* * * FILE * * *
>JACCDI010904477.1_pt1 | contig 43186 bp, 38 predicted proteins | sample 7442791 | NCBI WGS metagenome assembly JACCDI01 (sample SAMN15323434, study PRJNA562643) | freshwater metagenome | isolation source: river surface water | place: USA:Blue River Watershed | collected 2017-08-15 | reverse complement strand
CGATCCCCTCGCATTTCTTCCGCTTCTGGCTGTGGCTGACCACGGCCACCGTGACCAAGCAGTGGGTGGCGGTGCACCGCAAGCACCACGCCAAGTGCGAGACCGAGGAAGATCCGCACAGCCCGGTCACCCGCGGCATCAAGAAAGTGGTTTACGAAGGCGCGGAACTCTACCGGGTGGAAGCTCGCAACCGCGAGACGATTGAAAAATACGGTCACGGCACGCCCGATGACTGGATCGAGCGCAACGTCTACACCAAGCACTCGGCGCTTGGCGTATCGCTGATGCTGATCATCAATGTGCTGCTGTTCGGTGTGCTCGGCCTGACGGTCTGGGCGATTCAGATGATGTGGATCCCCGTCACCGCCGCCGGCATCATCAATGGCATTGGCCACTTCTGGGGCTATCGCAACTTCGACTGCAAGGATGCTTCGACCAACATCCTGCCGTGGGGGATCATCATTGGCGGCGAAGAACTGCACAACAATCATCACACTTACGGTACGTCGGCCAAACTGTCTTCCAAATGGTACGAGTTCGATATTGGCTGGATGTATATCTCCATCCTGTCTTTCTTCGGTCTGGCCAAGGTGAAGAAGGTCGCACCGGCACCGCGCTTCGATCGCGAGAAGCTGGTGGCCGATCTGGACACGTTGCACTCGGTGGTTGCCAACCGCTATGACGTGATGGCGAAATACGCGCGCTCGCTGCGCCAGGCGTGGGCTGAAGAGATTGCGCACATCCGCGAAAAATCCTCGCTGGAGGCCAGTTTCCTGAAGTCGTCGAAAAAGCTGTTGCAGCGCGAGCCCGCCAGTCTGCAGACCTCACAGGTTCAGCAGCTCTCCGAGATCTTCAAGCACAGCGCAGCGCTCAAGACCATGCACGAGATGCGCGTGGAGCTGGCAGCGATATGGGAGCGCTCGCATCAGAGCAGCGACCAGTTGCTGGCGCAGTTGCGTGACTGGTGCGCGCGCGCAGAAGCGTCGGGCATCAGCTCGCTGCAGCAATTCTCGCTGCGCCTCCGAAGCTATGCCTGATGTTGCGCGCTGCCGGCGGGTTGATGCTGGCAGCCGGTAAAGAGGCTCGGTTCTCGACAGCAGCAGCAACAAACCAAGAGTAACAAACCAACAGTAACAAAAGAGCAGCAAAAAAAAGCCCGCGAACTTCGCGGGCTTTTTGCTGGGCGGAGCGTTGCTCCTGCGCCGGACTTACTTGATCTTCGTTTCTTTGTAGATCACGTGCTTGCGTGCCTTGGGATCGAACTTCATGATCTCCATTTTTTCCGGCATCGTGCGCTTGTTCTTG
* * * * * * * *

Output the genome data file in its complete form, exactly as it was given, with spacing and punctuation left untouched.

>JACCDI010904477.1_pt1 | contig 43186 bp, 38 predicted proteins | sample 7442791 | NCBI WGS metagenome assembly JACCDI01 (sample SAMN15323434, study PRJNA562643) | freshwater metagenome | isolation source: river surface water | place: USA:Blue River Watershed | collected 2017-08-15 | reverse complement strand
CGATCCCCTCGCATTTCTTCCGCTTCTGGCTGTGGCTGACCACGGCCACCGTGACCAAGCAGTGGGTGGCGGTGCACCGCAAGCACCACGCCAAGTGCGAGACCGAGGAAGATCCGCACAGCCCGGTCACCCGCGGCATCAAGAAAGTGGTTTACGAAGGCGCGGAACTCTACCGGGTGGAAGCTCGCAACCGCGAGACGATTGAAAAATACGGTCACGGCACGCCCGATGACTGGATCGAGCGCAACGTCTACACCAAGCACTCGGCGCTTGGCGTATCGCTGATGCTGATCATCAATGTGCTGCTGTTCGGTGTGCTCGGCCTGACGGTCTGGGCGATTCAGATGATGTGGATCCCCGTCACCGCCGCCGGCATCATCAATGGCATTGGCCACTTCTGGGGCTATCGCAACTTCGACTGCAAGGATGCTTCGACCAACATCCTGCCGTGGGGGATCATCATTGGCGGCGAAGAACTGCACAACAATCATCACACTTACGGTACGTCGGCCAAACTGTCTTCCAAATGGTACGAGTTCGATATTGGCTGGATGTATATCTCCATCCTGTCTTTCTTCGGTCTGGCCAAGGTGAAGAAGGTCGCACCGGCACCGCGCTTCGATCGCGAGAAGCTGGTGGCCGATCTGGACACGTTGCACTCGGTGGTTGCCAACCGCTATGACGTGATGGCGAAATACGCGCGCTCGCTGCGCCAGGCGTGGGCTGAAGAGATTGCGCACATCCGCGAAAAATCCTCGCTGGAGGCCAGTTTCCTGAAGTCGTCGAAAAAGCTGTTGCAGCGCGAGCCCGCCAGTCTGCAGACCTCACAGGTTCAGCAGCTCTCCGAGATCTTCAAGCACAGCGCAGCGCTCAAGACCATGCACGAGATGCGCGTGGAGCTGGCAGCGATATGGGAGCGCTCGCATCAGAGCAGCGACCAGTTGCTGGCGCAGTTGCGTGACTGGTGCGCGCGCGCAGAAGCGTCGGGCATCAGCTCGCTGCAGCAATTCTCGCTGCGCCTCCGAAGCTATGCCTGATGTTGCGCGCTGCCGGCGGGTTGATGCTGGCAGCCGGTAAAGAGGCTCGGTTCTCGACAGCAGCAGCAACAAACCAAGAGTAACAAACCAACAGTAACAAAAGAGCAGCAAAAAAAAGCCCGCGAACTTCGCGGGCTTTTTGCTGGGCGGAGCGTTGCTCCTGCGCCGGACTTACTTGATCTTCGTTTCTTTGTAGATCACGTGCTTGCGTGCCTTGGGATCGAACTTCATGATCTCCATTTTTTCCGGCATCGTGCGCTTGTTCTTG